Under the influence of nuclear technology companies, India has drawn up a plan to reach a nuclear power capacity of 63,000 MW in 2032. Such claims of the Department of Atomic Energy (DAE) under the Prime Minister are not credible. As per DAE’s plans, India should have had a nuclear power capacity of 8,000 MW by 1980 but its actual installed capacity was 540 MW. It set a target of 43,500 MW for 2000. But the installed capacity in that year was only 2,720 MW. The current installed capacity of nuclear power is just 2.32 per cent at 4,780 MW. The actual production requires rigorous examination.
The 1,000-page Special Report on Renewable Energy Sources and Climate Change Mitigation (SRREN) has found that renewable energy could account for almost 80 per cent of the world’s energy supply within four decades. In India, it can account for a higher share if people’s felt need for energy is prioritised over the needs of companies addicted to ‘profit at any cost’. It is time a referendum was held in Haryana and elsewhere in India too to decide whether or not renewable energy is the preferred choice. Will our government pursue the policies needed to travel on an alternative power route by resisting the vice-like grip of nuclear power companies?

Unjustified & Unreasonable

Robust public meetings in Gorakhpur village in Haryana’s Fatehabad show how they have gained a critical mass after 2 years of struggle against the proposed nuclear power plant.  Drawing lessons from the Fukushima nuclear disaster, opposition parties, villagers and civil society groups are opposed to the setting up of nuclear power plants. In the meanwhile, former Army Chief, General V.K. Singh, has joined the people’s movement against a nuclear plant. He asked the government to reconsider the proposal as it was unjustified and unreasonable to set up a nuclear power plant on fertile and arable land surrounded by a thickly populated place. Former IAS officer, M. G. Devasahayam also joined the ‘dharna’ of farmers agitating against the proposed nuclear power project.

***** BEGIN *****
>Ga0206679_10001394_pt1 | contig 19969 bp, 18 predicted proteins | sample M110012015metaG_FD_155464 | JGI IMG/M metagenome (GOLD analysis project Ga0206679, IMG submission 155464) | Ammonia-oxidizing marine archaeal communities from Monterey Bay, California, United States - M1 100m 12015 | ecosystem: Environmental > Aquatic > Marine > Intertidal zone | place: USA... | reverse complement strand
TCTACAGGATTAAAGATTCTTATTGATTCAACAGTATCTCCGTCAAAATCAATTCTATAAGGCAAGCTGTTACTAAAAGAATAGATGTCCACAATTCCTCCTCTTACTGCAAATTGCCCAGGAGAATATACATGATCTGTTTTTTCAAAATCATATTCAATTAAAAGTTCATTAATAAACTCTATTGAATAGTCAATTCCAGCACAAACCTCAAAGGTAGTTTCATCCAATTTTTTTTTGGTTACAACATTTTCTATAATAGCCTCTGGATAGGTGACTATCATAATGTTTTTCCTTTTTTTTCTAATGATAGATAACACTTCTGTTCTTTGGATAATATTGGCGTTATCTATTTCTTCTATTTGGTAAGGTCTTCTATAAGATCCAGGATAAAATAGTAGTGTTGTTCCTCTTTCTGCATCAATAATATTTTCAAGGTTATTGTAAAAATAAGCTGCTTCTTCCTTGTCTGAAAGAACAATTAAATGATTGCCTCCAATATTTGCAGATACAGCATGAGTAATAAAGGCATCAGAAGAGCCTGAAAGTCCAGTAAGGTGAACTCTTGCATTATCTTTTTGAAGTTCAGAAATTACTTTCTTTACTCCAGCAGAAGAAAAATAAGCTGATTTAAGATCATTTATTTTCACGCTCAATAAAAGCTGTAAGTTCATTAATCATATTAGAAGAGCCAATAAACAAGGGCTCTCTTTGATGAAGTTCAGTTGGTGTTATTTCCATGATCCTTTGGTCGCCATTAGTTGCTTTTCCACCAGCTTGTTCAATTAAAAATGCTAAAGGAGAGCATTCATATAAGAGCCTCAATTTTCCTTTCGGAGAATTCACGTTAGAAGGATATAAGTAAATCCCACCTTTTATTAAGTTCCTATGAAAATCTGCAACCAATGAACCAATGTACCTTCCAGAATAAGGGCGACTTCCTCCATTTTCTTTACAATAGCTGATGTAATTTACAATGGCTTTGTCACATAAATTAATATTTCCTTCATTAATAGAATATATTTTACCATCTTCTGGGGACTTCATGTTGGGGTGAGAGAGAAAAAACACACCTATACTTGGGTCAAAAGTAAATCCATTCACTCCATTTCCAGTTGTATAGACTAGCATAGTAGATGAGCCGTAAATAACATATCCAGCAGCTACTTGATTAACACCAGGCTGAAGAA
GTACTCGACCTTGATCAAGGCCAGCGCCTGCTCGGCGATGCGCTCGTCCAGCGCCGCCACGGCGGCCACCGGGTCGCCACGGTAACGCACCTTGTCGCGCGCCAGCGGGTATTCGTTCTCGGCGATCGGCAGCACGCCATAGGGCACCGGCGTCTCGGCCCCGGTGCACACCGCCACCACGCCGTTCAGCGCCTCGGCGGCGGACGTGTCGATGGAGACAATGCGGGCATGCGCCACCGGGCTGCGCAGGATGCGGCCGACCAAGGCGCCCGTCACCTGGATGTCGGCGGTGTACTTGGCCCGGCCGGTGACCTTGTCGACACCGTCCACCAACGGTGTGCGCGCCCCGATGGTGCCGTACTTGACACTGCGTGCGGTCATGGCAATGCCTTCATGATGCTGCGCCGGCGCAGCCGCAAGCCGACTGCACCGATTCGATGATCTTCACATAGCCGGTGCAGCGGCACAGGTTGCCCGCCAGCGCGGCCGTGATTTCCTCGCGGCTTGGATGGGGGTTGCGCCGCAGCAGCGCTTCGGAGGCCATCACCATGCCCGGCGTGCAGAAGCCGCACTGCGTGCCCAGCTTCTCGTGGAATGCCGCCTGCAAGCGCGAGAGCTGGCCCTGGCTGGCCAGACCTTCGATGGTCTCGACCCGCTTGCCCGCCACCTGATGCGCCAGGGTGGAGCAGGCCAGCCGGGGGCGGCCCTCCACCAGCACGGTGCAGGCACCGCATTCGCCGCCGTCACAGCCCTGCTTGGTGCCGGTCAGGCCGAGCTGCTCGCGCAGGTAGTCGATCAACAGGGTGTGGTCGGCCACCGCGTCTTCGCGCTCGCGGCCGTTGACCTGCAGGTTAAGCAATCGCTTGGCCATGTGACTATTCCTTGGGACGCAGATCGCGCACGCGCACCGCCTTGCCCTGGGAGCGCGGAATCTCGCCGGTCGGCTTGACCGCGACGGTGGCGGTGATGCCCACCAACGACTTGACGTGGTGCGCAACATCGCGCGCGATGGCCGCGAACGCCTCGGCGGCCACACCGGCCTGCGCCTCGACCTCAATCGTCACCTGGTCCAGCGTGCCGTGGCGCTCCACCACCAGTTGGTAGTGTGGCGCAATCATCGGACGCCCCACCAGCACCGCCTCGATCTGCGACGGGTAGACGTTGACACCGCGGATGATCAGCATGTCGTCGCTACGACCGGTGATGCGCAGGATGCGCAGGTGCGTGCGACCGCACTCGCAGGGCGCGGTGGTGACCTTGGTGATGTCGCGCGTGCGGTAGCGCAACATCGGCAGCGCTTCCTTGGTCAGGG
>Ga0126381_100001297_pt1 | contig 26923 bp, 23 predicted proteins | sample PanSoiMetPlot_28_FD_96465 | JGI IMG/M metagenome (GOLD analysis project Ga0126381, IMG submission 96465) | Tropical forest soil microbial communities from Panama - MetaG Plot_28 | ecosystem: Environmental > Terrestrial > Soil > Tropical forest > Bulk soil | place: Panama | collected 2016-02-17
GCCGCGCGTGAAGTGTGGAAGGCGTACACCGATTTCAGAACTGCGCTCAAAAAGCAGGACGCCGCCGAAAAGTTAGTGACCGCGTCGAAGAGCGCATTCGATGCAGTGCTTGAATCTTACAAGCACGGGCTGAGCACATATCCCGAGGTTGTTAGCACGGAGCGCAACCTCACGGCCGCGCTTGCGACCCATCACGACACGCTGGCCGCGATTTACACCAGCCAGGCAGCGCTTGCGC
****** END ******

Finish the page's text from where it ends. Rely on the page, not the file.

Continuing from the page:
Prior to this, a writ petition was filed in the Supreme Court in October 2011 seeking direction for stoppage of construction of all proposed nuclear power plants in the country. The petition urged the court to declare as “unconstitutional” the Civil Liability for Nuclear Damage Act, 2010 and “appoint an expert independent body to conduct a thorough safety reassessment of all existing and proposed nuclear facilities across the country”. It has come to light that the Liability Bill was drafted under pressure from and under the influence of the nuclear industry. So far, this petition has been called for hearing thrice, including 17 July 2012, before S. G. Shah, Registrar, Supreme Court instead of the bench.


Eminent Petitioners
The petitioners include former Cabinet Secretary T. S. R. Subramanian, former Chief of Naval Staff L. Ramdas, former Chief Election Commissioner N. Gopalaswami, K. R. Venugopal – former Secretary to the Prime Minister, and scientist P. M. Bhargava. They are demanding an expert nuclear regulator, independent of the government. to conduct comparative cost-benefit analysis vis-a-vis other sources of energy. In the case of a nuclear accident, all nuclear operators and nuclear suppliers should be jointly and severally, and absolutely liable for civil damages, and their financial liability. If nuclear plants are indeed safe as is claimed by its proponents, then the liability should be unlimited. This petition is significant in the context of anti-nuclear struggles in Tamil Nadu, Gujarat, Madhya Pradesh, Andhra Pradesh, Jharkhand, Maharashtra, Meghalaya and elsewhere.